WASHINGTON — Some of the 409 people tested for the Zika virus last year by D.C.’s public health lab are awaiting the results of retesting after the lab discovered its Zika test was defective.
A D.C. Council committee summoned the director of the Department of Forensic Sciences, Dr. Jennifer Smith, to explain why D.C.’s lab had the erroneous Zika test results — the only one in the nation to do so.
“It was a human error in establishing this protocol, so the protocol was wrong, and then we distributed that same protocol to others,” Smith told the Judiciary and Public Safety Committee. “Similar to cooking, if you put the wrong ingredients in something … you put [in] inactivated yeast, the bread won’t rise,” she said.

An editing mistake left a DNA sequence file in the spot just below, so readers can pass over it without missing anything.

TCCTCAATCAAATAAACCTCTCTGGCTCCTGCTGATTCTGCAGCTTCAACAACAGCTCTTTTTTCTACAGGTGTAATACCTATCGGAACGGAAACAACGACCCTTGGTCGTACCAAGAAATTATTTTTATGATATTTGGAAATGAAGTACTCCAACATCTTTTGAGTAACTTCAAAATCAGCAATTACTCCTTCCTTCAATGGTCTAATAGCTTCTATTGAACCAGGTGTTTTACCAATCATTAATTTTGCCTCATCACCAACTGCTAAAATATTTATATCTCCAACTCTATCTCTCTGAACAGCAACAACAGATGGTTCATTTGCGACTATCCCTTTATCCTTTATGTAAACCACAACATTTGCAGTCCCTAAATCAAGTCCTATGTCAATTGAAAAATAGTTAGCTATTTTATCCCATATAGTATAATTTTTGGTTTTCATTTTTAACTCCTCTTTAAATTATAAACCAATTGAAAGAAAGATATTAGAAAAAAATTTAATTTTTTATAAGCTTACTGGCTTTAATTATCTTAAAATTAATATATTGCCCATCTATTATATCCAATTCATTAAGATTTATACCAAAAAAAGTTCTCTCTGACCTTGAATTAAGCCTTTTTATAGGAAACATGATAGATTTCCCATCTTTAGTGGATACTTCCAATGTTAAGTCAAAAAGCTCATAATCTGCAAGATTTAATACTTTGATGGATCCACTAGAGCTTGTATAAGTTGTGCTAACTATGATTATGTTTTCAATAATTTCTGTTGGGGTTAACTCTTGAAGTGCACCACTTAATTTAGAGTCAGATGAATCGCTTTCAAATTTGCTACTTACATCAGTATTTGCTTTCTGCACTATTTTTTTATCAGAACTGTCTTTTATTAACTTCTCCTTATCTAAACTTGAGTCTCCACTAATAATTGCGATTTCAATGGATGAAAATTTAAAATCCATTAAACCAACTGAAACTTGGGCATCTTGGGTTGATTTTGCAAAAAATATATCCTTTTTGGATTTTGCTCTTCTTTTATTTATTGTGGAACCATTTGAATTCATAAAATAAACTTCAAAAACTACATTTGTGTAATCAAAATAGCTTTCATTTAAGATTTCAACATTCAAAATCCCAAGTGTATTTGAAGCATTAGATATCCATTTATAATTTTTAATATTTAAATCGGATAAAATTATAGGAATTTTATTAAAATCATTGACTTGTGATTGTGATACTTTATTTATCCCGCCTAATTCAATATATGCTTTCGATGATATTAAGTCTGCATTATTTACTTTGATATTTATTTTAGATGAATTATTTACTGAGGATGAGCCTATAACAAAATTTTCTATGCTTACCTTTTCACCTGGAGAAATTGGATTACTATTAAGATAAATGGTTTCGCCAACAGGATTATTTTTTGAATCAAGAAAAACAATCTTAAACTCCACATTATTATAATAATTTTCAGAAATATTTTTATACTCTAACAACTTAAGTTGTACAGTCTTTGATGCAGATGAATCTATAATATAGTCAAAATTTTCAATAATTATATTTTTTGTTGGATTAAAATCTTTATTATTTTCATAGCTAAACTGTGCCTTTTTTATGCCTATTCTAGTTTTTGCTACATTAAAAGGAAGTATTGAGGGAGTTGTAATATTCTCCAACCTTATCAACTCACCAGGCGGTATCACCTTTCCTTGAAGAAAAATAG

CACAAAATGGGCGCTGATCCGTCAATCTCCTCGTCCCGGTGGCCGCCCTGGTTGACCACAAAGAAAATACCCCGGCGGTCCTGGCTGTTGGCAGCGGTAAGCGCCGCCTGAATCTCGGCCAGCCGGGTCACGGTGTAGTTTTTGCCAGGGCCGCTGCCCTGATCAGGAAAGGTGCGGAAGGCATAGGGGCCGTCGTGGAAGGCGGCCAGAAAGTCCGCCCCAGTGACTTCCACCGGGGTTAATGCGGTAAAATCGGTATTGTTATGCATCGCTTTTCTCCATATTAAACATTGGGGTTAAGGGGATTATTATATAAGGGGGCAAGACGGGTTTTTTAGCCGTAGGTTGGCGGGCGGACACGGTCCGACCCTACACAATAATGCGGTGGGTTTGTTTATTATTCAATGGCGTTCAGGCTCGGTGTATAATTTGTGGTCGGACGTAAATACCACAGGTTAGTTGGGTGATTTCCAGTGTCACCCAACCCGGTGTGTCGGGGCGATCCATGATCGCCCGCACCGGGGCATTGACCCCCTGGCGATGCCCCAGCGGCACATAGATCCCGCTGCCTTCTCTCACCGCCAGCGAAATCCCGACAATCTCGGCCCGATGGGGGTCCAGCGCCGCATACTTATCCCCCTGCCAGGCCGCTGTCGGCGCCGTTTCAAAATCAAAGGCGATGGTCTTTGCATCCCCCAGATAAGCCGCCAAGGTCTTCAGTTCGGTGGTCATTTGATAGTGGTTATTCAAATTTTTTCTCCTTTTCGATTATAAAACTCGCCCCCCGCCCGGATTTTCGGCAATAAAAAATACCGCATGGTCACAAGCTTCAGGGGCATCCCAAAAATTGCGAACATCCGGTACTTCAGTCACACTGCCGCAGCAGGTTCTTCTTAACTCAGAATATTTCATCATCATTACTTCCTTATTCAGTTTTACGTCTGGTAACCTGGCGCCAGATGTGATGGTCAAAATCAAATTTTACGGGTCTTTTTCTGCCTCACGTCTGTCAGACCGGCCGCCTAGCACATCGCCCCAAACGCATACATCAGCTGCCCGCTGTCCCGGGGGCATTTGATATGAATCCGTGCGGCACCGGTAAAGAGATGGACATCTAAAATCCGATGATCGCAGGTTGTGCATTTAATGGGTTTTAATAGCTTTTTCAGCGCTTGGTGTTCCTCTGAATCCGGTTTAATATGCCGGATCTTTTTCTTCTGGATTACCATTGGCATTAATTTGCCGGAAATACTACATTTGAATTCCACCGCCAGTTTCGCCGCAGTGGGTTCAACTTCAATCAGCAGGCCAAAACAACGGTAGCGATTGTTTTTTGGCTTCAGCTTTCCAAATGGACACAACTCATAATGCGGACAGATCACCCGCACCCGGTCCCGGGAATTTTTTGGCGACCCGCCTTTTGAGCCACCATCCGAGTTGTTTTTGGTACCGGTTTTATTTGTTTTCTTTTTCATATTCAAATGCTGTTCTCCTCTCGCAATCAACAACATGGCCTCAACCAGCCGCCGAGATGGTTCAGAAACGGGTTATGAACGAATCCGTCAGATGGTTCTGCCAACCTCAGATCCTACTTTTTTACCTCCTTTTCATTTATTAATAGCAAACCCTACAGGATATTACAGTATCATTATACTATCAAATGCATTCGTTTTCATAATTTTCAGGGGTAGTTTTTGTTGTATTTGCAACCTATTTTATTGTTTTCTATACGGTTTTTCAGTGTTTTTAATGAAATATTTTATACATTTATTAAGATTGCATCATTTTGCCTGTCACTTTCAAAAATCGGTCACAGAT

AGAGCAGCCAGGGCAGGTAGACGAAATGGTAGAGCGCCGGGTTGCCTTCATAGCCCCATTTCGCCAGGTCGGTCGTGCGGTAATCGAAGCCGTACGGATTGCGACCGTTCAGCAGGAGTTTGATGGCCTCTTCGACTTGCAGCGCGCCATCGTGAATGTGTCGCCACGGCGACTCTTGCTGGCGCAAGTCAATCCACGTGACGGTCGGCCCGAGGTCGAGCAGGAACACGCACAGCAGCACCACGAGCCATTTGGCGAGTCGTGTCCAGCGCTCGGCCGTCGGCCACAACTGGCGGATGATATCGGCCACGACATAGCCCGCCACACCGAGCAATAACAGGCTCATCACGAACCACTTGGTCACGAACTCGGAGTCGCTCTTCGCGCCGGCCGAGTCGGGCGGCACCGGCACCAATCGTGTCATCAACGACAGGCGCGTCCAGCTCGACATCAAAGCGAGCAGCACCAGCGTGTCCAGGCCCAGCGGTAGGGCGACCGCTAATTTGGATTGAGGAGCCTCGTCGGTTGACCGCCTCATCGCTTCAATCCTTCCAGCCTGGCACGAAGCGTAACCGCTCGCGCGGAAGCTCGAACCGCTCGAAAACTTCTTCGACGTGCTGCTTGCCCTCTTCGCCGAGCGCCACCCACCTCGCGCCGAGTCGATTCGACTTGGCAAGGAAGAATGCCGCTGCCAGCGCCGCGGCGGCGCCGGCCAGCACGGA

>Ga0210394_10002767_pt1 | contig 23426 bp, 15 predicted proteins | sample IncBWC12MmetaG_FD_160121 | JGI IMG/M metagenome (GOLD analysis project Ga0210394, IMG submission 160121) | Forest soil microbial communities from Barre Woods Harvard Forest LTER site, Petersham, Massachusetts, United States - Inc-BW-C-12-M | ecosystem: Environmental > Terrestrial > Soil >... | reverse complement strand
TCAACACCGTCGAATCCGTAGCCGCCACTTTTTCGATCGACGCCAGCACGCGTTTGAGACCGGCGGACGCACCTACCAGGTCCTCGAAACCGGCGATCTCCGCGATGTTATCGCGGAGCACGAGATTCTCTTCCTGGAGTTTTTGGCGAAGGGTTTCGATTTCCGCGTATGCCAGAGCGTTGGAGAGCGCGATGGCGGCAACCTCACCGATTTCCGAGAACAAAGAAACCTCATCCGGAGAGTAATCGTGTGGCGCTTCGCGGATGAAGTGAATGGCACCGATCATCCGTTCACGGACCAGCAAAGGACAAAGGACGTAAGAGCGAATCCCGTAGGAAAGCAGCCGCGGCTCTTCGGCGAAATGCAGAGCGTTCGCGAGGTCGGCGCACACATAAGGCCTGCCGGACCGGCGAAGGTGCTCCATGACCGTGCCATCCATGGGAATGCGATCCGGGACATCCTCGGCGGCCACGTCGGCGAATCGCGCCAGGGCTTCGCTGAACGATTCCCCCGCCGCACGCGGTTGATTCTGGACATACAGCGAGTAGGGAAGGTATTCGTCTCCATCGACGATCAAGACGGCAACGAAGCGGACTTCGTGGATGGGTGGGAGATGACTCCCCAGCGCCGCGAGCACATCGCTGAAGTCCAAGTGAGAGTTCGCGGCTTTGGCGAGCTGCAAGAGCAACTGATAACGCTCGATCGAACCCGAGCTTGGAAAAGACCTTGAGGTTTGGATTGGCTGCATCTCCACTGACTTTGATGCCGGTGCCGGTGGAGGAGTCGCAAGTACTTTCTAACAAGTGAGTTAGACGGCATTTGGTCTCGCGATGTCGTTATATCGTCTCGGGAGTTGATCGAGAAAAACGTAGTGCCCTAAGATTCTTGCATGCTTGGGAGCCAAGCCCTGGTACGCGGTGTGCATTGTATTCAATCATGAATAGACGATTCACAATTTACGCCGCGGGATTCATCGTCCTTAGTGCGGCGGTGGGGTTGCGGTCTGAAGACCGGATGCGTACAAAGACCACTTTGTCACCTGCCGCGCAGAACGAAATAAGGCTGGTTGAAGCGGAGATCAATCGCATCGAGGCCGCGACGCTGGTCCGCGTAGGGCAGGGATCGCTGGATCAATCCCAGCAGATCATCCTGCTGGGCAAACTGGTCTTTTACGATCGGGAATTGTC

Smith testified that the lead scientist in charge of the Zika testing for the D.C. lab put an incorrect testing formula into an Excel spreadsheet. The scientist’s action spread the mistake to all others conducting Zika testing between July 14 and Dec. 14 of last year.
Retesting at other labs has revealed that at least two pregnant women told by the D.C. lab that they did not have the virus in fact had Zika or a related disease.
“I would do anything to un-ring the bell, but we cannot,” Smith told the committee. ” … We need to, obviously, change our quality assurance measures in the assessment of the protocols.”
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